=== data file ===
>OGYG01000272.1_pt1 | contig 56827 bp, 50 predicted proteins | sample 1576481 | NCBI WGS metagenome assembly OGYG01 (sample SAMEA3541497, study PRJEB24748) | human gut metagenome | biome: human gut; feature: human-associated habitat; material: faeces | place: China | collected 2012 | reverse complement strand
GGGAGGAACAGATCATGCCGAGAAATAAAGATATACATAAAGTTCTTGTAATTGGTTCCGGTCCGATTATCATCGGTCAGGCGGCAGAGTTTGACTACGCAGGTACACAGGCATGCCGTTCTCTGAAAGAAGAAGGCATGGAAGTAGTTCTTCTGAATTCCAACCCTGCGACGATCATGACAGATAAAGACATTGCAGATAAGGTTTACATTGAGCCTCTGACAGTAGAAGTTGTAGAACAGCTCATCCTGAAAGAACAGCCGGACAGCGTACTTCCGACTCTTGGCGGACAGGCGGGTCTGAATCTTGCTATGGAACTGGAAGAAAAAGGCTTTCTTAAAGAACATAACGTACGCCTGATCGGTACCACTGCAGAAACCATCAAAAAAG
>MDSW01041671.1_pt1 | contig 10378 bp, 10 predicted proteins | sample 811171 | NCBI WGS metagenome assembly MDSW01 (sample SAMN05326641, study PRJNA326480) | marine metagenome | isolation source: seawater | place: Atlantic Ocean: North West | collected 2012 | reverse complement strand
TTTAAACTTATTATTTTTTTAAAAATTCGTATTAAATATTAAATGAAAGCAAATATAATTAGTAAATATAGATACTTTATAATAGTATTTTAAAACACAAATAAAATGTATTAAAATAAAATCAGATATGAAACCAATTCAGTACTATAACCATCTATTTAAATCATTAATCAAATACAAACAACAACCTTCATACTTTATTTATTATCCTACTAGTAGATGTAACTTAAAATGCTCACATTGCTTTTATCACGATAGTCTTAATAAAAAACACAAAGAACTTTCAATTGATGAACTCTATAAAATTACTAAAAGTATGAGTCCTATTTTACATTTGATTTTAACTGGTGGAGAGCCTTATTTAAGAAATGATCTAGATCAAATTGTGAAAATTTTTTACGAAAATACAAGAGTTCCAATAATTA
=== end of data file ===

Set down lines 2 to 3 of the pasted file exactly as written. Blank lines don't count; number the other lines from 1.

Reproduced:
GGGAGGAACAGATCATGCCGAGAAATAAAGATATACATAAAGTTCTTGTAATTGGTTCCGGTCCGATTATCATCGGTCAGGCGGCAGAGTTTGACTACGCAGGTACACAGGCATGCCGTTCTCTGAAAGAAGAAGGCATGGAAGTAGTTCTTCTGAATTCCAACCCTGCGACGATCATGACAGATAAAGACATTGCAGATAAGGTTTACATTGAGCCTCTGACAGTAGAAGTTGTAGAACAGCTCATCCTGAAAGAACAGCCGGACAGCGTACTTCCGACTCTTGGCGGACAGGCGGGTCTGAATCTTGCTATGGAACTGGAAGAAAAAGGCTTTCTTAAAGAACATAACGTACGCCTGATCGGTACCACTGCAGAAACCATCAAAAAAG
>MDSW01041671.1_pt1 | contig 10378 bp, 10 predicted proteins | sample 811171 | NCBI WGS metagenome assembly MDSW01 (sample SAMN05326641, study PRJNA326480) | marine metagenome | isolation source: seawater | place: Atlantic Ocean: North West | collected 2012 | reverse complement strand